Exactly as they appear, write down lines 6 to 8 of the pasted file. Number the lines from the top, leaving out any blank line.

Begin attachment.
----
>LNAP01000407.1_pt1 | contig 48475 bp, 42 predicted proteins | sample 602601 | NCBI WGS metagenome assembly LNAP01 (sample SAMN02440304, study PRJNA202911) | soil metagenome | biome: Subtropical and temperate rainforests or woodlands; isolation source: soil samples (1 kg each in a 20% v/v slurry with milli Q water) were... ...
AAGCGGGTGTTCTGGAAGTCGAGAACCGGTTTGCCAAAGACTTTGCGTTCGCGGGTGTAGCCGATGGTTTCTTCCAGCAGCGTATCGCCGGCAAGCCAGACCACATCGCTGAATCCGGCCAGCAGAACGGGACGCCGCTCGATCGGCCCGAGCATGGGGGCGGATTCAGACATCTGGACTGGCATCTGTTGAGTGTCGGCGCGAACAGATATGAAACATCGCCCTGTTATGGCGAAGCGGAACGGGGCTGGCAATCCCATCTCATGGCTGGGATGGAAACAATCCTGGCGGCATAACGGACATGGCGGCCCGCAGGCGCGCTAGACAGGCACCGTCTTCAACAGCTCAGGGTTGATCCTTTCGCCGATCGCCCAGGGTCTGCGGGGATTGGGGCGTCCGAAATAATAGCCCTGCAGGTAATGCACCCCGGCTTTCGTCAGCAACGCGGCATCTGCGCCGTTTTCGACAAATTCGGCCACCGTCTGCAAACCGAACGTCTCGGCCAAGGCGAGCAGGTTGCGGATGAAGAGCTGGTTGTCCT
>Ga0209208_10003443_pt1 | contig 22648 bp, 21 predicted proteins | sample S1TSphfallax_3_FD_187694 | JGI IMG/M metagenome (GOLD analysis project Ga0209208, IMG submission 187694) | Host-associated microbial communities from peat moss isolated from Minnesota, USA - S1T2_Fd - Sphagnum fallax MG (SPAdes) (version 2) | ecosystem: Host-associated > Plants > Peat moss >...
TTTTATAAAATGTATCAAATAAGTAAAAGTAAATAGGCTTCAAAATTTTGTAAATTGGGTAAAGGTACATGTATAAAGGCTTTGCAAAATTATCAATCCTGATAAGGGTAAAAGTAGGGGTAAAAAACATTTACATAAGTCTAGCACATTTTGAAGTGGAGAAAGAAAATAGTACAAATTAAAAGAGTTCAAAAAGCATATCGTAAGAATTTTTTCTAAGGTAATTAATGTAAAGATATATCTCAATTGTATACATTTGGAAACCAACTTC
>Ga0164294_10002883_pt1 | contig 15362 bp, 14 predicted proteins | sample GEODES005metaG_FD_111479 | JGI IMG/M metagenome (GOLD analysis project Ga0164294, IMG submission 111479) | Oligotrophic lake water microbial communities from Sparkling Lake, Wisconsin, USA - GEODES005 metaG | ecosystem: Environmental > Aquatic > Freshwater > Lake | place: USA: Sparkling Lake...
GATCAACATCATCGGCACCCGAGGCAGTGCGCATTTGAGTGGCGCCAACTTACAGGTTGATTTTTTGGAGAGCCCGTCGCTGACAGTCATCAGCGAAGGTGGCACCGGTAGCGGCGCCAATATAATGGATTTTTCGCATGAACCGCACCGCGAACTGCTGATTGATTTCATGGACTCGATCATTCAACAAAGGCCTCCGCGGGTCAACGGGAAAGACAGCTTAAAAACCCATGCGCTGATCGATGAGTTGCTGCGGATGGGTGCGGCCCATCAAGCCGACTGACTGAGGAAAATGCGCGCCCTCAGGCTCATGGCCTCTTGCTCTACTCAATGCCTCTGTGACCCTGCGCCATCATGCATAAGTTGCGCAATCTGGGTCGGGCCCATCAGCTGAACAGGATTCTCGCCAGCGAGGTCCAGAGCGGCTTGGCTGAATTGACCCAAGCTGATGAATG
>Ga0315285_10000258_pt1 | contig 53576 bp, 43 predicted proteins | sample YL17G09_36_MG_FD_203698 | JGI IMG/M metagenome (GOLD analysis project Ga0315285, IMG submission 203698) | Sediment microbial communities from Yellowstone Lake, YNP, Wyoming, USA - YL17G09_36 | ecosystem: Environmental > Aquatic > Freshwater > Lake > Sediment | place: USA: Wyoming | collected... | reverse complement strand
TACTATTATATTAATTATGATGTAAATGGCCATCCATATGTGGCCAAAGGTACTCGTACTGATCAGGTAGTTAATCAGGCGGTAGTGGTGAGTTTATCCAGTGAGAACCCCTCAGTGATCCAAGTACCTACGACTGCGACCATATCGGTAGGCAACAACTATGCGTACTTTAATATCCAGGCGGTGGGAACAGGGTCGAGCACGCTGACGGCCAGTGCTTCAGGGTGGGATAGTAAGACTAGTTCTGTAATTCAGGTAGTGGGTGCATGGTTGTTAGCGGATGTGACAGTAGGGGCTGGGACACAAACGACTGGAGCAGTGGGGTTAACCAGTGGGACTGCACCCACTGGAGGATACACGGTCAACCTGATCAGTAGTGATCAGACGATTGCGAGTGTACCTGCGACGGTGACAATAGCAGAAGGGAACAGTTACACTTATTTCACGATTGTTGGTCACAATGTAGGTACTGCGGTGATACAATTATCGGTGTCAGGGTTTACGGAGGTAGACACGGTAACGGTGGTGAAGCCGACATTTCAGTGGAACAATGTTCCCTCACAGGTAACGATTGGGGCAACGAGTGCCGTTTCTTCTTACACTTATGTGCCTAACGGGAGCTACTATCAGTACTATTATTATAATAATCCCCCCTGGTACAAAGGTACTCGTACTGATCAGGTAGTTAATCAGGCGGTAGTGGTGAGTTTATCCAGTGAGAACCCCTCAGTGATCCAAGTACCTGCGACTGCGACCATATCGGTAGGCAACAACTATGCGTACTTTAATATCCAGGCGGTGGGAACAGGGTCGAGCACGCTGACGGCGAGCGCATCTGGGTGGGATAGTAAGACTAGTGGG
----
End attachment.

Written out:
GATCAACATCATCGGCACCCGAGGCAGTGCGCATTTGAGTGGCGCCAACTTACAGGTTGATTTTTTGGAGAGCCCGTCGCTGACAGTCATCAGCGAAGGTGGCACCGGTAGCGGCGCCAATATAATGGATTTTTCGCATGAACCGCACCGCGAACTGCTGATTGATTTCATGGACTCGATCATTCAACAAAGGCCTCCGCGGGTCAACGGGAAAGACAGCTTAAAAACCCATGCGCTGATCGATGAGTTGCTGCGGATGGGTGCGGCCCATCAAGCCGACTGACTGAGGAAAATGCGCGCCCTCAGGCTCATGGCCTCTTGCTCTACTCAATGCCTCTGTGACCCTGCGCCATCATGCATAAGTTGCGCAATCTGGGTCGGGCCCATCAGCTGAACAGGATTCTCGCCAGCGAGGTCCAGAGCGGCTTGGCTGAATTGACCCAAGCTGATGAATG
>Ga0315285_10000258_pt1 | contig 53576 bp, 43 predicted proteins | sample YL17G09_36_MG_FD_203698 | JGI IMG/M metagenome (GOLD analysis project Ga0315285, IMG submission 203698) | Sediment microbial communities from Yellowstone Lake, YNP, Wyoming, USA - YL17G09_36 | ecosystem: Environmental > Aquatic > Freshwater > Lake > Sediment | place: USA: Wyoming | collected... | reverse complement strand
TACTATTATATTAATTATGATGTAAATGGCCATCCATATGTGGCCAAAGGTACTCGTACTGATCAGGTAGTTAATCAGGCGGTAGTGGTGAGTTTATCCAGTGAGAACCCCTCAGTGATCCAAGTACCTACGACTGCGACCATATCGGTAGGCAACAACTATGCGTACTTTAATATCCAGGCGGTGGGAACAGGGTCGAGCACGCTGACGGCCAGTGCTTCAGGGTGGGATAGTAAGACTAGTTCTGTAATTCAGGTAGTGGGTGCATGGTTGTTAGCGGATGTGACAGTAGGGGCTGGGACACAAACGACTGGAGCAGTGGGGTTAACCAGTGGGACTGCACCCACTGGAGGATACACGGTCAACCTGATCAGTAGTGATCAGACGATTGCGAGTGTACCTGCGACGGTGACAATAGCAGAAGGGAACAGTTACACTTATTTCACGATTGTTGGTCACAATGTAGGTACTGCGGTGATACAATTATCGGTGTCAGGGTTTACGGAGGTAGACACGGTAACGGTGGTGAAGCCGACATTTCAGTGGAACAATGTTCCCTCACAGGTAACGATTGGGGCAACGAGTGCCGTTTCTTCTTACACTTATGTGCCTAACGGGAGCTACTATCAGTACTATTATTATAATAATCCCCCCTGGTACAAAGGTACTCGTACTGATCAGGTAGTTAATCAGGCGGTAGTGGTGAGTTTATCCAGTGAGAACCCCTCAGTGATCCAAGTACCTGCGACTGCGACCATATCGGTAGGCAACAACTATGCGTACTTTAATATCCAGGCGGTGGGAACAGGGTCGAGCACGCTGACGGCGAGCGCATCTGGGTGGGATAGTAAGACTAGTGGG